Building Blount Street Commons
Linking one of Raleigh’s oldest districts to the new downtown

BY ZACK SMITH

540 N. Blount St. in downtown Raleigh has seen better days. A thin layer of black dirt covers the outside, and if you want an invitation inside, you probably shouldn’t touch the broken plastic button that was once a doorbell.

The inside boasts some ugly blue carpeting, fluorescent lights and a water fountain from the days when the state government used it as a headquarters for investigating white-collar crimes.

“There were guys with nightsticks and 9 mms on their hips wandering around,” muses Doug Redford, a senior project manager with LNR Property Corp.’s commercial property group. “Why did you need a 9 mm to investigate white-collar crime, anyway?”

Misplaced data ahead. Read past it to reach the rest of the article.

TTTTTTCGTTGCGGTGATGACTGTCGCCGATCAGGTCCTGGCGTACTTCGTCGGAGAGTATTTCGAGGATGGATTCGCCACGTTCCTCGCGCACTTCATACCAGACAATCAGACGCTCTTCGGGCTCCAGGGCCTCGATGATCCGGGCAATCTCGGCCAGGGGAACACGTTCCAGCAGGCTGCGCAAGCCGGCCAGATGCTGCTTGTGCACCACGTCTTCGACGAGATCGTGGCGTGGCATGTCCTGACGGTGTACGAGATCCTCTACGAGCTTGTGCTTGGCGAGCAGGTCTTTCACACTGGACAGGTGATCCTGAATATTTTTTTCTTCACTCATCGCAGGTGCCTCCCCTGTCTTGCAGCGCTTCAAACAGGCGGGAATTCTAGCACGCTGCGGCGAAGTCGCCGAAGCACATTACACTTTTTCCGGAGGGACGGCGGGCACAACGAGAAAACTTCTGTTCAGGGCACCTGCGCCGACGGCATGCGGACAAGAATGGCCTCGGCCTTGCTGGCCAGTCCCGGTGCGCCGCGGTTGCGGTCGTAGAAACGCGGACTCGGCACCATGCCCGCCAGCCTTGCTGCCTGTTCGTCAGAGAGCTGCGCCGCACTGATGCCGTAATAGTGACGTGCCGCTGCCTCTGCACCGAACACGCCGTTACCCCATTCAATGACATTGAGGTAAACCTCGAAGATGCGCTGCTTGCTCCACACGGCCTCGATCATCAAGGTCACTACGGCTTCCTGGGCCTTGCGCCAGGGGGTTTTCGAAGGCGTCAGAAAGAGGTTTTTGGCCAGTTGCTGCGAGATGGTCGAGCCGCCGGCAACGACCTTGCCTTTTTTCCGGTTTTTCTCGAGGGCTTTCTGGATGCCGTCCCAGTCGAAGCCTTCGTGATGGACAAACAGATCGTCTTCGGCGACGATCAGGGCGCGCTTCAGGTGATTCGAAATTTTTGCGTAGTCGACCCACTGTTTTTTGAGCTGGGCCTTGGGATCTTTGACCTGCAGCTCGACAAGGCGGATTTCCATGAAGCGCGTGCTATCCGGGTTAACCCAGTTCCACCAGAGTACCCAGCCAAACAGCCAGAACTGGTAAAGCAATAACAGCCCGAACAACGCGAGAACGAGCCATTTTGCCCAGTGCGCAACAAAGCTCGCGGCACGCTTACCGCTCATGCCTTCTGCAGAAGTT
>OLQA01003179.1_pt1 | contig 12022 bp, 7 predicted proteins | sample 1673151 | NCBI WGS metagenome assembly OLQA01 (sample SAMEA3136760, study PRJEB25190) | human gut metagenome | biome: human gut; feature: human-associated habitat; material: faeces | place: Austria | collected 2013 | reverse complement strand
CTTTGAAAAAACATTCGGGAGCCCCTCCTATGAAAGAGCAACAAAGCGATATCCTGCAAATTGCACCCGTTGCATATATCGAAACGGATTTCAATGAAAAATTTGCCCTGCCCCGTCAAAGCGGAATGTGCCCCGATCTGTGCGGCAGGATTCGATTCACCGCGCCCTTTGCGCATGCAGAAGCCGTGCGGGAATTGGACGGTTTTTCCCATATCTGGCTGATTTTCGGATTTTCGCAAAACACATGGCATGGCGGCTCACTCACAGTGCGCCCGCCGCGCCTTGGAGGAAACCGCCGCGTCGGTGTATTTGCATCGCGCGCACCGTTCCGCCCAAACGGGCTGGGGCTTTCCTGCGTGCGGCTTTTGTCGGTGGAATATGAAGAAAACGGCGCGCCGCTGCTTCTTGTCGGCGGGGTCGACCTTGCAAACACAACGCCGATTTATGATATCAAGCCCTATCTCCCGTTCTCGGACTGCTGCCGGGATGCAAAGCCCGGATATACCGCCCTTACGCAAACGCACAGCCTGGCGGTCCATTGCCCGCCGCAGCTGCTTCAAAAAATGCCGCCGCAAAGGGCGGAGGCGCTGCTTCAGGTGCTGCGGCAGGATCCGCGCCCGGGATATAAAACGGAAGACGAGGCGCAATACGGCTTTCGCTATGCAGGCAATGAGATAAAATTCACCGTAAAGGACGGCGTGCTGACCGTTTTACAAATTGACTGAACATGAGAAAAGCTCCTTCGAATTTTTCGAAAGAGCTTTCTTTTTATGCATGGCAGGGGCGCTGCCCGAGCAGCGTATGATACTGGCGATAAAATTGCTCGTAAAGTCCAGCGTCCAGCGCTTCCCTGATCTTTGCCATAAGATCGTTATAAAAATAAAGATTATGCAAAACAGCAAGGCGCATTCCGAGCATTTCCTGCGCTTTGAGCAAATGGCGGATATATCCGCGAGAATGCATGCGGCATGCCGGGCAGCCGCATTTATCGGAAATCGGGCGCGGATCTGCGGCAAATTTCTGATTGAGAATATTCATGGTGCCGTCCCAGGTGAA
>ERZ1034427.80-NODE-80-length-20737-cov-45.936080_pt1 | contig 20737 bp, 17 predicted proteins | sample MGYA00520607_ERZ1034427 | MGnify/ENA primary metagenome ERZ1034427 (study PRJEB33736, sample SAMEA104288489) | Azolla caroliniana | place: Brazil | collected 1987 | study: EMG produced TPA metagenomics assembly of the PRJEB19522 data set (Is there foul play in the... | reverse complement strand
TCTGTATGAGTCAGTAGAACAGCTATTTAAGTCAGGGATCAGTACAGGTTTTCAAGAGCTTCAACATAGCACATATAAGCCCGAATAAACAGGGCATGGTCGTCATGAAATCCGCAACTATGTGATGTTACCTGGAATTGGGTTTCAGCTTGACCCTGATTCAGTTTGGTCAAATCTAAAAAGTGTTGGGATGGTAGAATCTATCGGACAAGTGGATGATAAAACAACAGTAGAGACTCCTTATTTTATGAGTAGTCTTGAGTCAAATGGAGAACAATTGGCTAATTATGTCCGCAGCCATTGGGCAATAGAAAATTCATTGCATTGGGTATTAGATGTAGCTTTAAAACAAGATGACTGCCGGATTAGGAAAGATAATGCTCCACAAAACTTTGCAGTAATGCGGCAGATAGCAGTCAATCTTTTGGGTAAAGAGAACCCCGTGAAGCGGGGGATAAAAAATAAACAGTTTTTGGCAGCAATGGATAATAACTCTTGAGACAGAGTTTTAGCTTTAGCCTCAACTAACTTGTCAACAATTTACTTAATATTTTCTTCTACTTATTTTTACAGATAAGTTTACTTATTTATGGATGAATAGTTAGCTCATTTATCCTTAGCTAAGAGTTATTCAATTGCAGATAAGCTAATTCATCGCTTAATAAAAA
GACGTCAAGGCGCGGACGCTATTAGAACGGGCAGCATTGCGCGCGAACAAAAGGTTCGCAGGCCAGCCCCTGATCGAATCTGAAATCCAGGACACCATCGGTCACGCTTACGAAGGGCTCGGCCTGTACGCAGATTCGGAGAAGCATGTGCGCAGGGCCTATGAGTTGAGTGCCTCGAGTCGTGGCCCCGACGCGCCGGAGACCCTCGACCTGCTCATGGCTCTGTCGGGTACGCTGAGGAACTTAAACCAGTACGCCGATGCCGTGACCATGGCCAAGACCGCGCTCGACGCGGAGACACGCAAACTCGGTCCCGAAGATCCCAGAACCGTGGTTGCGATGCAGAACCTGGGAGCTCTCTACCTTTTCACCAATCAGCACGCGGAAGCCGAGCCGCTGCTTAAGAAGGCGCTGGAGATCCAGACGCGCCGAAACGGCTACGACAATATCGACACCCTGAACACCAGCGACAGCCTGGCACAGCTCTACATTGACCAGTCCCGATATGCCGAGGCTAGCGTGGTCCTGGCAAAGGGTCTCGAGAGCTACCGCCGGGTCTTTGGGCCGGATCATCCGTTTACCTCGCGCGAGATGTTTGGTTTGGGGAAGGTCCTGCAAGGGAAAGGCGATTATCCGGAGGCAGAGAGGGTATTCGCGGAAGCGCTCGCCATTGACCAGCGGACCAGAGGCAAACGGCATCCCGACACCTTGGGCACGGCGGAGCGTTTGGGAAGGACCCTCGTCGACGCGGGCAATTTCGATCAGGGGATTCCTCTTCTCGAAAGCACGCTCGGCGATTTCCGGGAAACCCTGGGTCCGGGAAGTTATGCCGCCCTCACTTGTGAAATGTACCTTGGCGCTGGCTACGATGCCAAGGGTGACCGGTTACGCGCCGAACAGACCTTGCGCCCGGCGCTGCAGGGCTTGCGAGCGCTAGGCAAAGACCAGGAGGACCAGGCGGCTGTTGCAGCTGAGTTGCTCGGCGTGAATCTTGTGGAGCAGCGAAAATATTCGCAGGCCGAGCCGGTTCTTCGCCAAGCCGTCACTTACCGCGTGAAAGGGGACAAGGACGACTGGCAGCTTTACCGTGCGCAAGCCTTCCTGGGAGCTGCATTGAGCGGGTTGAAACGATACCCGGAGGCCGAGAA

One of the grand old dwellings of the Blount Street district in Raleigh
Photo by James Preiss

The North Blount Street historic district contains some of Raleigh’s oldest and most historically important homes—most of which have been turned into state offices. Now, a redevelopment plan called Blount Street Commons could turn them back into homes and help transform the district into one of downtown’s most upscale neighborhoods.

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